TOGY talks to
Promote a strong energy industryOctober 30, 2017
César Fragozo, head of ProMéxico’s Sector Development Unit, talks to TOGY about how the energy reform has opened investment opportunities in new areas, what local companies must do to prepare for work with foreign firms and the agency’s role in attracting investment to the country’s oil and gas industry.
ProMéxico is a local agency whose aim is to promote investment in the Mexican economy. The entity has 49 offices abroad and 30 offices in Mexico, through which it communicates with and supports companies interested in participating in the domestic market and local firms seeking to grow abroad. ProMéxico further co-ordinates policy measures and action to attract FDI to the country.
• On investment impact: “Everybody talks about the quantity of investment that has been captured through the E&P bid rounds, but we also have to mention the impact of that USD 56 billion on the whole supply chain. The multiplying factor of that investment over the next 10-15 years will be enormous.”
• On partnering: “Foreign companies seek to partner with entities that have a consolidated corporate governance framework. This is a challenge that Mexican companies in this sector have to learn to overcome to make decisions as a business.”
Most TOGY interviews are published exclusively on our business intelligence platform TOGYiN, but you can find the full interview with César Fragozo below.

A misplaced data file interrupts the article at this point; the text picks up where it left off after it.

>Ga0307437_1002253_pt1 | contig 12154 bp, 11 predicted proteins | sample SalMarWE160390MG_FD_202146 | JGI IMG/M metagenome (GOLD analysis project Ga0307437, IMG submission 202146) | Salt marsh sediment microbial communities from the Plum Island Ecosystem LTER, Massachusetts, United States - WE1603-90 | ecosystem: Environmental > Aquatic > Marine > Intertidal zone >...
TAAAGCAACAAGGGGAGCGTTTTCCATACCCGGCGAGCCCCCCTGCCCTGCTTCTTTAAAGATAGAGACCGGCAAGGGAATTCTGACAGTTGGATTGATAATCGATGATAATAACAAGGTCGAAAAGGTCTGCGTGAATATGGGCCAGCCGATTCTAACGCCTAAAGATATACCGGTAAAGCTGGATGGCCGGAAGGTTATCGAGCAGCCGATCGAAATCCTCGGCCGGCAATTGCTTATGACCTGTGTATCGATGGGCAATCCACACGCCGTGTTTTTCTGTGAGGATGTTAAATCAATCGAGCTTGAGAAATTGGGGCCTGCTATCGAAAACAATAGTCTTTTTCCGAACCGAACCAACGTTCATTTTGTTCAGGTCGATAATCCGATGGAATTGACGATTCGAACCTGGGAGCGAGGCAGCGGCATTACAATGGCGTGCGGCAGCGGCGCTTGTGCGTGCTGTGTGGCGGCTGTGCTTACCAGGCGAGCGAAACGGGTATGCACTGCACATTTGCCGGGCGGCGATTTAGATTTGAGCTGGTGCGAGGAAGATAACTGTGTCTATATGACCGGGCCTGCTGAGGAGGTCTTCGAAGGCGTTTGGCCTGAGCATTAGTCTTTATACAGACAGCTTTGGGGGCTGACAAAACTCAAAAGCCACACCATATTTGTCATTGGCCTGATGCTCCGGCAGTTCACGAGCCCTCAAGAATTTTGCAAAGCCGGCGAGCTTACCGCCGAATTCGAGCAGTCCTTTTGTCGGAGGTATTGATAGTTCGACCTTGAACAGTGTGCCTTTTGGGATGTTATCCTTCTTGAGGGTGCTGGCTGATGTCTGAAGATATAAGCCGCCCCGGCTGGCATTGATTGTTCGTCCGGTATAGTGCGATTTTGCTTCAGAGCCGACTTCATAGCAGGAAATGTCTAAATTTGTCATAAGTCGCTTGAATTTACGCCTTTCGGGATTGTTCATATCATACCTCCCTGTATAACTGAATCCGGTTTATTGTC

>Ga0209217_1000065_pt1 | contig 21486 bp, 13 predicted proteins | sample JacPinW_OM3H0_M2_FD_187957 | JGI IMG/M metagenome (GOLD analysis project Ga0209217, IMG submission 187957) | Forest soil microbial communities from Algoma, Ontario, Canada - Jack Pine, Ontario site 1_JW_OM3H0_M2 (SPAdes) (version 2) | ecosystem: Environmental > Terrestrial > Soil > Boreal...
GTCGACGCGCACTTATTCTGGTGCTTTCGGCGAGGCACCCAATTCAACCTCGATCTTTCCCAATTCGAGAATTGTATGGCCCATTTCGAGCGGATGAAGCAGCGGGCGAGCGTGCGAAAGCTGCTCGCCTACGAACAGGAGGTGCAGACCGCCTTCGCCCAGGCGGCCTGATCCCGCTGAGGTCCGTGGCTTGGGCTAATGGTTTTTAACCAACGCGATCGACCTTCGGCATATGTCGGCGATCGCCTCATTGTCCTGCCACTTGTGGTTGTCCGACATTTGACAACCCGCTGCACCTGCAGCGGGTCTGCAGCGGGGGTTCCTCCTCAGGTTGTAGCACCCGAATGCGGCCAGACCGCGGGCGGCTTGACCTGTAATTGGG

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How has the energy reform impacted investment in Mexico?
As Mexicans, we still need to comprehend the huge impact that the energy reform will have. This is reflected in the volume of investment we have been receiving through the E&P bid rounds. However, this is only the tip of the iceberg.
Nobody had ever imagined the success that we were going to have. Some expected it because of the overall structure and the plans laid out by the reform. The goal of all of this was to make Mexico more competitive at a global level, both in terms of manufacturing, but also as a country.
A range of investment opportunities will be triggered across the whole supply chain. Everybody talks about the quantity of investment that has been captured through the E&P bid rounds, but we also have to mention the impact of that USD 56 billion on the whole supply chain. The multiplying factor of that investment over the next 10-15 years will be enormous.
What key opportunities do foreign companies see in Mexico’s energy market?